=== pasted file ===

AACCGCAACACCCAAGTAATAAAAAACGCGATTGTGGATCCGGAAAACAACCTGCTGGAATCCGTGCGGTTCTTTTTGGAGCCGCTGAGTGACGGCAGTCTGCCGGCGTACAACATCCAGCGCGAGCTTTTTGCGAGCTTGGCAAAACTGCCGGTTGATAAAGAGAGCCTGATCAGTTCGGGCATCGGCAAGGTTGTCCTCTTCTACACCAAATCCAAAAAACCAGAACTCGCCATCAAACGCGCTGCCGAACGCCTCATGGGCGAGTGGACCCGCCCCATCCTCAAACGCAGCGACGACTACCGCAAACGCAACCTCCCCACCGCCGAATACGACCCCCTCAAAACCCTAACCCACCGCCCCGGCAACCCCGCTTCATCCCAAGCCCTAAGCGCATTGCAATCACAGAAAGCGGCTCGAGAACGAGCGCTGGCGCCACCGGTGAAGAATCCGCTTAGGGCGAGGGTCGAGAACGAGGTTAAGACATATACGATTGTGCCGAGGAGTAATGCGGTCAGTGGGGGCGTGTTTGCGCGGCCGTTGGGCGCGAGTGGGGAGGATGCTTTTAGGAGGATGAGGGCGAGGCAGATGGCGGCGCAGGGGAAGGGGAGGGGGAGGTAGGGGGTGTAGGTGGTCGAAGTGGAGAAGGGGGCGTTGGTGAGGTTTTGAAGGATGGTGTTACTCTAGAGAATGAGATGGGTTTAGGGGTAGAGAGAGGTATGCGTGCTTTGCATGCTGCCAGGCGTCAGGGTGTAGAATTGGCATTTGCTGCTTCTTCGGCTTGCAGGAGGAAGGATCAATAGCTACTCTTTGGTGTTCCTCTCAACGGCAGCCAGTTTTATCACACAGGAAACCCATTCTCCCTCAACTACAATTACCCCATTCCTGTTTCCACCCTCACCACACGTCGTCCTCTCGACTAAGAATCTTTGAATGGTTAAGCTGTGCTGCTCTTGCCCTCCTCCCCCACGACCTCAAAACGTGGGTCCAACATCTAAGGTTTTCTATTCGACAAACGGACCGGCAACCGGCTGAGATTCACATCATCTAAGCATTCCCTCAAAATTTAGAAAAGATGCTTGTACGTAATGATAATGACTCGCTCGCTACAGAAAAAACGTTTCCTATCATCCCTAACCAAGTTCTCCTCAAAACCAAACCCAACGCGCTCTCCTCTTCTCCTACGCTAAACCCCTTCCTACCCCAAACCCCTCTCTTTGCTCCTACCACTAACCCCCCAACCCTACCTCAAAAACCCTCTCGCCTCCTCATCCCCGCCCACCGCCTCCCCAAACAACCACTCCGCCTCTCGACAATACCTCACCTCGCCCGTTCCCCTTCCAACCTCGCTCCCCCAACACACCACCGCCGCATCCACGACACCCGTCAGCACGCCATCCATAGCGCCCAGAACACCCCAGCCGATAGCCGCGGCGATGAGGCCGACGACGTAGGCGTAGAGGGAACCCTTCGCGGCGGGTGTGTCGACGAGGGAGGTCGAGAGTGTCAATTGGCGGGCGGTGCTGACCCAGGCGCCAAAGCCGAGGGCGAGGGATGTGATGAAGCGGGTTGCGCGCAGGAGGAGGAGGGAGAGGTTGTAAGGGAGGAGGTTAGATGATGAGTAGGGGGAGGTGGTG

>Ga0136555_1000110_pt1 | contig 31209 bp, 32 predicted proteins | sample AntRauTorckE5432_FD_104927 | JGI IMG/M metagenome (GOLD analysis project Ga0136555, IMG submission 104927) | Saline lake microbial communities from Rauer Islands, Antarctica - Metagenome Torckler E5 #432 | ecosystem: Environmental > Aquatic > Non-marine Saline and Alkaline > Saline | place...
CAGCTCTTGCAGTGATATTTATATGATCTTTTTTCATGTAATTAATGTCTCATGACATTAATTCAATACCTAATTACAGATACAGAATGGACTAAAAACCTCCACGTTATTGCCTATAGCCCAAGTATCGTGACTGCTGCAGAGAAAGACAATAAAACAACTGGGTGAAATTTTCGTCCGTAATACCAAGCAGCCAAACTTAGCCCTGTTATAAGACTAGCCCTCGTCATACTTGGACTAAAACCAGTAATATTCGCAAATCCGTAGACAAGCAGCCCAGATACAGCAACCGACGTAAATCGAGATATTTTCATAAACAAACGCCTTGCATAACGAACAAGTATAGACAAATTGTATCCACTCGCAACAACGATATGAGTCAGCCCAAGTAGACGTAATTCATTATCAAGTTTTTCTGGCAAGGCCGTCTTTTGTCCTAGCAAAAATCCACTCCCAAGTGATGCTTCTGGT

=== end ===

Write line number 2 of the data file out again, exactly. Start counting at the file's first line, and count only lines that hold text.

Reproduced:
>Ga0136555_1000110_pt1 | contig 31209 bp, 32 predicted proteins | sample AntRauTorckE5432_FD_104927 | JGI IMG/M metagenome (GOLD analysis project Ga0136555, IMG submission 104927) | Saline lake microbial communities from Rauer Islands, Antarctica - Metagenome Torckler E5 #432 | ecosystem: Environmental > Aquatic > Non-marine Saline and Alkaline > Saline | place...